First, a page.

Back in contention is Carlo Cudicini... a much better shot-stopper than Sullivan, but not the most confident in the air; we can only hope that Heidar shakes off his thigh injury by Wednesday evening.
Glen Johnson was one of few in the Chelsea side to impress in the first game, but Mario Melchiot was back in the side and looked solid during Sunday's win at Leicester. With Babayaro gone, Wayne Bridge looks certain to come back in at left-back.
In the centre of defence, Marcel Desailly being taken to the cleaners by Heidar was the highlight of the first leg; one assumes that John Terry's aerial strength will be employed on Wednesday evening, rather negating any benefit gleaned from resting him at Vicarage Road. William Gallas dropped to the bench on Sunday alongside Robert Huth.
With Geremi missing and Duff, Veron and Petit still not ready, the midfield four will almost certainly be Frank Lampard, whose form has been consistently high during Chelsea's ropey spell and who's likely to be followed around by Gavin Mahon again, one assumes, Claude Makelele, Jesper Gronkjaer and Joe Cole, whose encounters with Paul Devlin down that flank could get a bit feisty. Mario Stanic could be in line for a place on the bench.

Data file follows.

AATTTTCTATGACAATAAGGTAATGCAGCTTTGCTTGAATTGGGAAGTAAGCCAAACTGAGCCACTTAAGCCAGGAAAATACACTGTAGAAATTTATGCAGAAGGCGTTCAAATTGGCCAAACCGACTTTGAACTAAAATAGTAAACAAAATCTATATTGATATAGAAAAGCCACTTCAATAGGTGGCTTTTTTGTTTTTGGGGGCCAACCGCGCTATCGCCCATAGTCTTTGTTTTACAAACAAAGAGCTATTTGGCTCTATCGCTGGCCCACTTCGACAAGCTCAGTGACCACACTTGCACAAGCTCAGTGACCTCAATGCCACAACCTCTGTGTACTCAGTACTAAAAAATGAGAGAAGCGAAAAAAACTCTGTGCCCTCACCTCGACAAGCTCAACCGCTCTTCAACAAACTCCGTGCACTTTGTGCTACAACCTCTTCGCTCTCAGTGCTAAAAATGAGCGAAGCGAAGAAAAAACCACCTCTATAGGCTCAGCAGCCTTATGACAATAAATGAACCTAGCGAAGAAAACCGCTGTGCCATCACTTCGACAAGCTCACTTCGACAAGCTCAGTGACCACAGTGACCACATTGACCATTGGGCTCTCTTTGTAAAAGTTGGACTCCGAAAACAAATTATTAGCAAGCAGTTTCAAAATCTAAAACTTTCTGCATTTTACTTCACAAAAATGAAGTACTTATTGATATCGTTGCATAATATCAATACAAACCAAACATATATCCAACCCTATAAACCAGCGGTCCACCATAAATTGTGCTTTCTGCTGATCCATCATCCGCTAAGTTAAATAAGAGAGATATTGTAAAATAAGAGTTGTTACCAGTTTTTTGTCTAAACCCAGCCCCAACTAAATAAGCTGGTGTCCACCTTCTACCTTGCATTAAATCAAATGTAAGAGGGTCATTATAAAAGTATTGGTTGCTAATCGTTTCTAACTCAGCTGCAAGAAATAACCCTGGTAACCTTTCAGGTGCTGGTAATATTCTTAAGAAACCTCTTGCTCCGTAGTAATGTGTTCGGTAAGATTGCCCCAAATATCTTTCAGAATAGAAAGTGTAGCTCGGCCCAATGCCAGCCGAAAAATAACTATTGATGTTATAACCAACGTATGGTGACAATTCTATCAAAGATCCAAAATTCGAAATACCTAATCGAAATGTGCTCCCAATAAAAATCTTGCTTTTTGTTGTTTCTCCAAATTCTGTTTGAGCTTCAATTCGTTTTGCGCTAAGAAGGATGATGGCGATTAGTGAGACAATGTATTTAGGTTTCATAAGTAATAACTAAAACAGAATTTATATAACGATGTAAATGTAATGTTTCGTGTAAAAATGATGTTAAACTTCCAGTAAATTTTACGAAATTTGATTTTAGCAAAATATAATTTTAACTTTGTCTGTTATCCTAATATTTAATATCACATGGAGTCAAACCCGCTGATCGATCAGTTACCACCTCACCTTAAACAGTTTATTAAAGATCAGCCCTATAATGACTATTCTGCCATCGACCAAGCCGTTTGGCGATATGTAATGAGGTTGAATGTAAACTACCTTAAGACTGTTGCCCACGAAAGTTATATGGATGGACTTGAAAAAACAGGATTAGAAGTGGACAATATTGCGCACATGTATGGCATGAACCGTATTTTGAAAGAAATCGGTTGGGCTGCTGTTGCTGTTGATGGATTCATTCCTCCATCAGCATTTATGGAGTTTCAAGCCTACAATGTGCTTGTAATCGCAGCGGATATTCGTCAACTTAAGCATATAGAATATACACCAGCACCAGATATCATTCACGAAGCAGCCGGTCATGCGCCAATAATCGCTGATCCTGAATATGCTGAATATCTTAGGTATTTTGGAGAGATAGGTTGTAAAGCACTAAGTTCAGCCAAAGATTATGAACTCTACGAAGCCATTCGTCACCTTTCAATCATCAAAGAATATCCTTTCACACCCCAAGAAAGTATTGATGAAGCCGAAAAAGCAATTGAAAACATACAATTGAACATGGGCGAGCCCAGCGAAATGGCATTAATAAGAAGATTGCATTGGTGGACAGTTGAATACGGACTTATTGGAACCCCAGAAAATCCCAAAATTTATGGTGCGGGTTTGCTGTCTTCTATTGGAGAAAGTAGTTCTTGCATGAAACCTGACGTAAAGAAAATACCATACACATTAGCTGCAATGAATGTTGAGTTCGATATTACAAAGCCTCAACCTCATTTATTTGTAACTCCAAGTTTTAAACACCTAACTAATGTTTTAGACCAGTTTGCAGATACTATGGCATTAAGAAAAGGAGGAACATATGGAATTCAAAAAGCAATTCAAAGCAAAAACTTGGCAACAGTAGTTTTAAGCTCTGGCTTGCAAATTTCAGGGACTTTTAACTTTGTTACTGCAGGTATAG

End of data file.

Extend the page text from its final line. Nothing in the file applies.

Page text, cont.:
Up front, Crespo's absence means it's probably two from three... Gudjohnsen, Hasselbaink and Mutu, the last two of whom found their goalscoring boots again during the win at Leicester.
Speaking of which... you can't rely on bloody Leicester for anything, can you? The one occasion when you want them to be aggressive, violent and provocative and they go down 4-0 without as much as a booking to trouble Uriah Rennie with. Chelsea's victory, only their second in eight games, we could probably have done without, but the defeat to Liverpool during the week was perhaps more instructive... another side keeping the game narrow and tight, another side who Chelsea failed to impose themselves upon. Okay, we're not Liverpool... but Chelsea still appear to have problems when they run out of space, and that win at Leicester might work in our favour in relegating Wednesday's game back to a formality in Chelsea minds. At least one unofficial site already has "Scarborough/Southend away (FAC4)" next to January 24th on its fixture list.
Like the first time round the odds are long, in fact longer still. Like the first time round, it's all about pushing the odds back towards even money in as many ways as possible. Again, this means maintaining a complete racket from the Watford end. As Gimli observes in 'The Return of the King'... "Certainty of death... (or) small chance of success.... what are we waiting for?"
If nothing else, maintaining the volume level ought to remind Jonathan Pearce that we're still around. He and the others who have prematurely decided the outcome of this fixture have made one central miscalculation. Their judgment is based on the fact that a cash-strapped First Division club from Hertfordshire can't possibly be as good as Chelsea's millionaires.
Their miscalculation is that we don't need to be as good as Chelsea.
We just need to beat them.